Microsoft is officially acknowledging what has long been obvious: the PS4 significantly surpassed the Xbox One in terms of official sales.
At the start of its 2016 fiscal year, Microsoft ceased disclosing its Xbox One sales figures and instead concentrating on Xbox Live data. The modification meant that, following the Xbox One’s problematic launch, we were never formally informed of how the Xbox One was performing in comparison to the PS4. Analyst projections have regularly ranked Microsoft third after Sony and Nintendo, but now records (Word doc) presented to Brazil’s national competition regulator finally provide some insight into the performance of the Xbox One generation.
Since Sony no longer tracks PS4 shipments, lifetime sales as of March were 117.2 million. Microsoft hasn’t given a specific Xbox One sales figure, but given its admission, it must have sold fewer than about 58.5 million consoles. This is consistent with market research from Ampere Analysis conducted in 2020, which estimated the Xbox One install base at 51 million systems at the end of Q2 of that year. With 111.08 million lifetime sales, the Nintendo Switch is on pace to surpass the PS4 by the end of the year.
Microsoft’s Xbox Series S and X consoles, however, appear to be bridging this enormous gap. While Microsoft recently reported a quarterly hardware revenue decline for Xbox, CEO Satya Nadella said Microsoft has “been the market leader in North America for three quarters in a row among next-gen consoles.” Microsoft still doesn’t reveal official Xbox sales figures. Sony ended 2021 with PS5 cumulative sell-through reaching 17 million units, approximately 1.6 times the performance of Xbox Series sales.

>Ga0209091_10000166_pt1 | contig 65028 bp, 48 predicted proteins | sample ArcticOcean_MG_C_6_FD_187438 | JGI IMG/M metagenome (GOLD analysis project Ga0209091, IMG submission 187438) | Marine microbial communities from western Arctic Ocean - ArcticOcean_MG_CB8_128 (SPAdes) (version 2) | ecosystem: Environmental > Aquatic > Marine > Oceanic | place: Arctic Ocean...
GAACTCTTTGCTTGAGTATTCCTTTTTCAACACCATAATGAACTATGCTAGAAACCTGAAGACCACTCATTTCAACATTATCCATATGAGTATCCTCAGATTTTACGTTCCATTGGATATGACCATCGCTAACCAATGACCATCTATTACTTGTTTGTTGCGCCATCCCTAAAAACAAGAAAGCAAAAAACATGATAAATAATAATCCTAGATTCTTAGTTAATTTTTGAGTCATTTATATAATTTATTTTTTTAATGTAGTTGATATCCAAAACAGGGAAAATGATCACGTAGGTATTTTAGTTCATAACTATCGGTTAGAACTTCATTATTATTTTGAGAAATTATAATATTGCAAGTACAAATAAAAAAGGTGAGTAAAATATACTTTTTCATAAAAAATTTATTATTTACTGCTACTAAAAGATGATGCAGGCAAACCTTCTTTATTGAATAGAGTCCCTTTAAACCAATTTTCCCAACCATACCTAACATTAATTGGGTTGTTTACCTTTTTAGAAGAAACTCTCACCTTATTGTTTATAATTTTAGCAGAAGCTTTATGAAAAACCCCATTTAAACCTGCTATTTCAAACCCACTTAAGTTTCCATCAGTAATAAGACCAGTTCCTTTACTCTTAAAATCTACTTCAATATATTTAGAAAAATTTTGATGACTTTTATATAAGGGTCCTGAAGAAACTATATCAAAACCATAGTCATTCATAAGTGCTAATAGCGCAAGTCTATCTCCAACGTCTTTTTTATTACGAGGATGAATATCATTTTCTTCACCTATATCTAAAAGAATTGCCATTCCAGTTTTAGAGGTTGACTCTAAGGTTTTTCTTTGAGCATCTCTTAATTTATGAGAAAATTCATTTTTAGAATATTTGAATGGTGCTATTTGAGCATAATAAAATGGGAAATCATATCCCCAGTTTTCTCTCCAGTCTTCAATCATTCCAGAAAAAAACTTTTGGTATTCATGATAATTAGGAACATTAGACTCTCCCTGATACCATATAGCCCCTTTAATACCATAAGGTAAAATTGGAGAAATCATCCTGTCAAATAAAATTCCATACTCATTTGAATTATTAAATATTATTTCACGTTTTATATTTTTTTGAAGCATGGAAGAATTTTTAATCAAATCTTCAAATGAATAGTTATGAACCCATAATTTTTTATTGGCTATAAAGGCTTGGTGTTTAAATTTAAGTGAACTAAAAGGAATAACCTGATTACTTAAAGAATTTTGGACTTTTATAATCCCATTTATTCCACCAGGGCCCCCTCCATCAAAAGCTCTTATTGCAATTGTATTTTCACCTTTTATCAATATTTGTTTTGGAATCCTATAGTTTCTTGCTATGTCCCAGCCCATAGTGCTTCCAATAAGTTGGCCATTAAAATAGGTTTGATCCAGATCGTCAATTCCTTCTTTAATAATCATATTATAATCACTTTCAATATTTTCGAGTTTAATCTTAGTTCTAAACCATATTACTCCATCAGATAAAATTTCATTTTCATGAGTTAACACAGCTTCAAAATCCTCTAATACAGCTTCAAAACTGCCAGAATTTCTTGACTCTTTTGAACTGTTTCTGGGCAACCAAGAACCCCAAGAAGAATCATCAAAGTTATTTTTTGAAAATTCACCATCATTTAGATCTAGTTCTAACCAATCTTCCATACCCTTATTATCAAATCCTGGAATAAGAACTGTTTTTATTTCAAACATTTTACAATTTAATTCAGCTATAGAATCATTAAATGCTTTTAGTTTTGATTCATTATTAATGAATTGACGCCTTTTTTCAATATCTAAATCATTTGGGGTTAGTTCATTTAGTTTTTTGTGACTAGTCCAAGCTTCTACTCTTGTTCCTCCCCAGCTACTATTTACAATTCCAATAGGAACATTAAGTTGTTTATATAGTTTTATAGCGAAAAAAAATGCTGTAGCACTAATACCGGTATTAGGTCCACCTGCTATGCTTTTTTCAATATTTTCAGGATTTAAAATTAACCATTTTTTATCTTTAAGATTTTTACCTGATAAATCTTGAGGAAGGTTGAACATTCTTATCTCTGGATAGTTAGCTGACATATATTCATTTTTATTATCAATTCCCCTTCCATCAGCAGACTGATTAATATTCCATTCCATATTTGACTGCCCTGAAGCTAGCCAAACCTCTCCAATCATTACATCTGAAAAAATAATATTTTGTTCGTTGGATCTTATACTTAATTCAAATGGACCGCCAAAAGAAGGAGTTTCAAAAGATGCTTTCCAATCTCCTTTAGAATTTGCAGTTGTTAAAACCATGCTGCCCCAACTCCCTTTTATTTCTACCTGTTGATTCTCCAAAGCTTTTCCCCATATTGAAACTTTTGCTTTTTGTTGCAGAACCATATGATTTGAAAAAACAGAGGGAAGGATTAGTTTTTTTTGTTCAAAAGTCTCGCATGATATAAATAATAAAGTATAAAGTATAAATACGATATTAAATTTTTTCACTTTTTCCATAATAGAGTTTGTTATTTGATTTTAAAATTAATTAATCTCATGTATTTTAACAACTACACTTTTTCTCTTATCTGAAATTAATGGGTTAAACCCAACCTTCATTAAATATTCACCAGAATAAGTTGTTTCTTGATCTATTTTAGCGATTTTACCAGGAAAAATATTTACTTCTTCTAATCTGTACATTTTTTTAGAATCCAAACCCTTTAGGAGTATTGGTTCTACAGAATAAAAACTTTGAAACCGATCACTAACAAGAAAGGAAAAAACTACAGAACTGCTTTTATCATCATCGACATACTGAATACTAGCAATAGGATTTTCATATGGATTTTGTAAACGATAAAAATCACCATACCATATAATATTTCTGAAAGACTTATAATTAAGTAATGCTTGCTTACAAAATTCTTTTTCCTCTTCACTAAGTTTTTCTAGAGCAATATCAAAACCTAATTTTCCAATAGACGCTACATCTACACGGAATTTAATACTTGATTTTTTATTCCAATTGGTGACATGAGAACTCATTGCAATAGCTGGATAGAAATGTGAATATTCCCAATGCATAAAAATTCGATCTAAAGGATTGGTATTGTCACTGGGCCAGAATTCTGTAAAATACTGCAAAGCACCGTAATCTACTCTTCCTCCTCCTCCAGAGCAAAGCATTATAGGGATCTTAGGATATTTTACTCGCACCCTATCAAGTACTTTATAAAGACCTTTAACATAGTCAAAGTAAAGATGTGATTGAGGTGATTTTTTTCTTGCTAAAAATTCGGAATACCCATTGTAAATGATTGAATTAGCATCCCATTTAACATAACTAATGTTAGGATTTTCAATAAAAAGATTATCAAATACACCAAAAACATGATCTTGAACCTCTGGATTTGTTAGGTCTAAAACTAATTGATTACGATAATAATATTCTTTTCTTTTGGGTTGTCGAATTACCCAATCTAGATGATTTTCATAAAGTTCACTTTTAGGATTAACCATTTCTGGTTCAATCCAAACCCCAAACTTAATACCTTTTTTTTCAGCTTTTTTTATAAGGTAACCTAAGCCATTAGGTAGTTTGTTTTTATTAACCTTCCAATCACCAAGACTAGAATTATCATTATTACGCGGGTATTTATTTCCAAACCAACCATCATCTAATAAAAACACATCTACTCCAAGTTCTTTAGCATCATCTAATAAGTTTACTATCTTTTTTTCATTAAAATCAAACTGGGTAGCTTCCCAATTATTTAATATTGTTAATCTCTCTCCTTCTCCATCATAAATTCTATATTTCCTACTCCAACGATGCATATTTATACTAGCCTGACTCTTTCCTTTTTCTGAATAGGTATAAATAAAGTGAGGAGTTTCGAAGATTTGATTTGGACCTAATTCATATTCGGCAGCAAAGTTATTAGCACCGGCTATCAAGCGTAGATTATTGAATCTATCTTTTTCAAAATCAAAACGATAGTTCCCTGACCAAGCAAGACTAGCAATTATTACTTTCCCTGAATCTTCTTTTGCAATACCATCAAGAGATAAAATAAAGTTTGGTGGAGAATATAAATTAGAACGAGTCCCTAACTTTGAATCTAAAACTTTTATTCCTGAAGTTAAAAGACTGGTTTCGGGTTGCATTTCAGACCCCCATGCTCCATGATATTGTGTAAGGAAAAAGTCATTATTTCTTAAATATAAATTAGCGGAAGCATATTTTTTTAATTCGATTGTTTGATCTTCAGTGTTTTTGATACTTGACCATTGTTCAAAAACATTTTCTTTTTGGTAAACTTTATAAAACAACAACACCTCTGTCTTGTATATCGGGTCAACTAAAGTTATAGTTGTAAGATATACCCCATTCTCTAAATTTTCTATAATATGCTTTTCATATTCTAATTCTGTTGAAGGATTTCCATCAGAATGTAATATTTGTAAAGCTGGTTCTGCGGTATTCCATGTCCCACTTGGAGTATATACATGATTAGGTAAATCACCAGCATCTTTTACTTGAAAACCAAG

Despite the Xbox One’s poor sales, Microsoft’s work on the Xbox One generation provided some crucial foundation for the Xbox Series S and X. Because these features were tested on earlier Xbox One consoles, Microsoft migrated into the Xbox Series X with 1440p compatibility, Variable Refresh Rate (VRR), and a large number of 120Hz titles all at launch.
Microsoft’s admission of disappointing Xbox One sales is part of a larger argument between Sony and Microsoft over the Xbox maker’s $68.7 billion purchase of Activision Blizzard. As Microsoft tries to get its acquisition in Brazil approved, Sony and Microsoft are fighting over Call of Duty, game subscriptions, and much more. In documents submitted to Brazil’s regulatory body, Microsoft also asserted that Sony paid for “blocking rights” to stop developers from uploading their games to Xbox Game Pass.